By Frankie Rudnitz, Third Year, English
Bones and All (2022) is a romance, road trip, coming-of-age, cannibal horror. You may want to leave your cinema snacks at home for this one; it’s a lot to stomach. It is Luca Guadagnino, and Timothee Chalamet’s first reunion after the sun-drenched hit Call Me By Your Name (2017), which Guadagnino effortlessly blends with Susperia (2018) to create the grotesque love-child that is Bones and All.
The story, set in the 80s, follows Maren (Taylor Russell) as she is abandoned by her father and embarks on a road trip across the midwest. She soon runs into Lee (Timothee Chalamet), and the two find out that they have a lot in common as they survive on the margins of society. The film follows their drive through America as they attempt to cope with their shared struggle… which is relying on regular cannibalistic ‘feeds’ to survive.
Perhaps the most striking element of this movie is the tone changes. The film is constantly flitting from the most gruesome body horror you have ever seen to soft, lilac skies and first kisses.
The landscape really lends itself to this tonal shift, the vast empty roads of midwestern America being both incredibly sinister and isolating, but also the site of some really beautiful moments, like Maren and Lee embracing on the windy ridge. Guadagnino triumphs in his depiction of sleepy, rural America as a place where people can slip between the margins of society.
Russell is astounding as Maren. She is subtle and understated but observant of what is happening around her. Her inner moral battle with her urges to ‘feed,’ as they call it, plays beautifully with Lee, who is much more fragmented when working out his moral standpoint.
Chalamet’s performance is also incredible, bringing a unique ‘weirdness’ to his character through his creature-like physicality. This movie highlights what a unique actor Chalamet is - he was excellently cast in the role. The two actors have brilliant chemistry and play the eccentric lovebirds with depth and tenderness.
The universally unorthodox cast comes to its peak with Sully, who takes the cake for the weirdest character - and he’s competing against a bunch of cannibals. Sully has a creepy ponytail and a creaky old house where he stores the nearly-dead body of his next victim.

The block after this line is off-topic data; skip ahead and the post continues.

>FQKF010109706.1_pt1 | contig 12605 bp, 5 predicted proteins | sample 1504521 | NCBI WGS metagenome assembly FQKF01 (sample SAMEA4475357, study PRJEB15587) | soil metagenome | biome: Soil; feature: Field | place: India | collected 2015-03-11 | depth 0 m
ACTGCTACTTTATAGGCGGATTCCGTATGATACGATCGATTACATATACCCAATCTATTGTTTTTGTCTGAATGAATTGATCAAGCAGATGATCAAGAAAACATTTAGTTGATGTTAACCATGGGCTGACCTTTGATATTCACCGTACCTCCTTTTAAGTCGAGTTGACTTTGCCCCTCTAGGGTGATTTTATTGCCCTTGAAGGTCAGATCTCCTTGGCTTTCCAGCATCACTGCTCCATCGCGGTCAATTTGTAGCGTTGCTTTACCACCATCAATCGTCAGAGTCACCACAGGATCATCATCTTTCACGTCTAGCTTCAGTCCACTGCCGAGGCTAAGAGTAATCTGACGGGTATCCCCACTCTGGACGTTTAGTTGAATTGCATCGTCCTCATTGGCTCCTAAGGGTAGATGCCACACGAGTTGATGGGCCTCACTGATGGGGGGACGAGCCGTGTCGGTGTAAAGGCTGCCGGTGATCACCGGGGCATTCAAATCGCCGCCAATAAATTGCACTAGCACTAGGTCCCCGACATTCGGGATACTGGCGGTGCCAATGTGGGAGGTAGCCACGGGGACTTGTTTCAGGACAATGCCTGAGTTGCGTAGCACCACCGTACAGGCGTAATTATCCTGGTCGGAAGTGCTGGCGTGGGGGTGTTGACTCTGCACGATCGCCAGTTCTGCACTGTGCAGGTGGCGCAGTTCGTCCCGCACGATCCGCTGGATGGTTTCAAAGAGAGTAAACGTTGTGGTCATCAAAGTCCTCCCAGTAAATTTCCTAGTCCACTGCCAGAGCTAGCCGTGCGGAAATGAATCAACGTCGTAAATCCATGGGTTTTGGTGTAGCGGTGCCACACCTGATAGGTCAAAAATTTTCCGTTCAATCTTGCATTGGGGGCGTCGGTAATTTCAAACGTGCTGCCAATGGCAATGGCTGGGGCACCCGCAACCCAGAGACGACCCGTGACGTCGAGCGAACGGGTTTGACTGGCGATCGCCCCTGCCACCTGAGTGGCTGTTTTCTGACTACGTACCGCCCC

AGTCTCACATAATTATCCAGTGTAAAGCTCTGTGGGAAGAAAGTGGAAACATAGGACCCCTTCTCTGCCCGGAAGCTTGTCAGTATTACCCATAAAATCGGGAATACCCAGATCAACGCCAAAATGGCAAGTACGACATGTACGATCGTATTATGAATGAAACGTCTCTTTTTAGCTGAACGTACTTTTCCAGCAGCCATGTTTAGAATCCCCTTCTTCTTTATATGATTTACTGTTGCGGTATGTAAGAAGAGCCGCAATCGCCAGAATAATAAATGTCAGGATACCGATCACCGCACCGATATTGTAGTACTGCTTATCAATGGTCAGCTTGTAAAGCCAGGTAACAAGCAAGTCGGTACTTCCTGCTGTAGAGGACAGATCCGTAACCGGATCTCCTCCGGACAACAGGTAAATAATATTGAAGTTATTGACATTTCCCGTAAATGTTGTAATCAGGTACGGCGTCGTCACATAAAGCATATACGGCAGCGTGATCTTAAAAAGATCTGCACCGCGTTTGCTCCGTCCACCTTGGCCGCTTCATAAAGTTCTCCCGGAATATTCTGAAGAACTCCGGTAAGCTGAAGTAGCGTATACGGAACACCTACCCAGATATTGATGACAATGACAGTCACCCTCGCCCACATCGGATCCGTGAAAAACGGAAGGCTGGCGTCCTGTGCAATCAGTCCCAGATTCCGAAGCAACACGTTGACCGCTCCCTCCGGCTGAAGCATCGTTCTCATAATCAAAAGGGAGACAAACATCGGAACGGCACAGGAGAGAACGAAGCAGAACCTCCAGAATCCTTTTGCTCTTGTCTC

After encouraging Maren to feed with him, he wipes off his bloody hands on his white underwear, (which is all he’s wearing, by the way) and seems to be pretty indifferent. Sully has some pretty strong competition for the biggest weirdo, though, and Jake (Michael Stuhlbarg) and Brad (David Gordon Green) also have a brilliantly chilling interaction with the protagonists in a dark and empty field.
The film builds an ominous universe where it seems like everybody is either an ‘eater’ or will-be-eaten, which (spoiler) they usually are.
The sound design and special effects in the movie also deserve recognition. You can hear every crunch of bones and gulp of blood, which builds yet another layer of grotesqueness. The prosthetics team used different consistencies of silicone and plasticine to simulate a realistic image of Chalamet and Russell chomping down on whoever it may be.
The shock of having the ultimate taboo of eating another human, their bones and all, right in front of you, is pretty different to any other cinematic experience you’ve had this year.
Overall, Bones and All is a triumph. The film completely destroys any concept of genre and is a fantastic mess of horror, romance and coming-of-age. Guadagnino’s attention to detail creates a stunningly believable narrative that ties your stomach in knots and will stay with you for days afterwards.
Certainly a must-watch you have to sink your teeth into!
Featured Image: Yannis Drakoulidis/Metro Goldwyn Mayer Pictures Inc., courtesy of IMDB
Will you be tuning in to watch this grotesque masterpiece?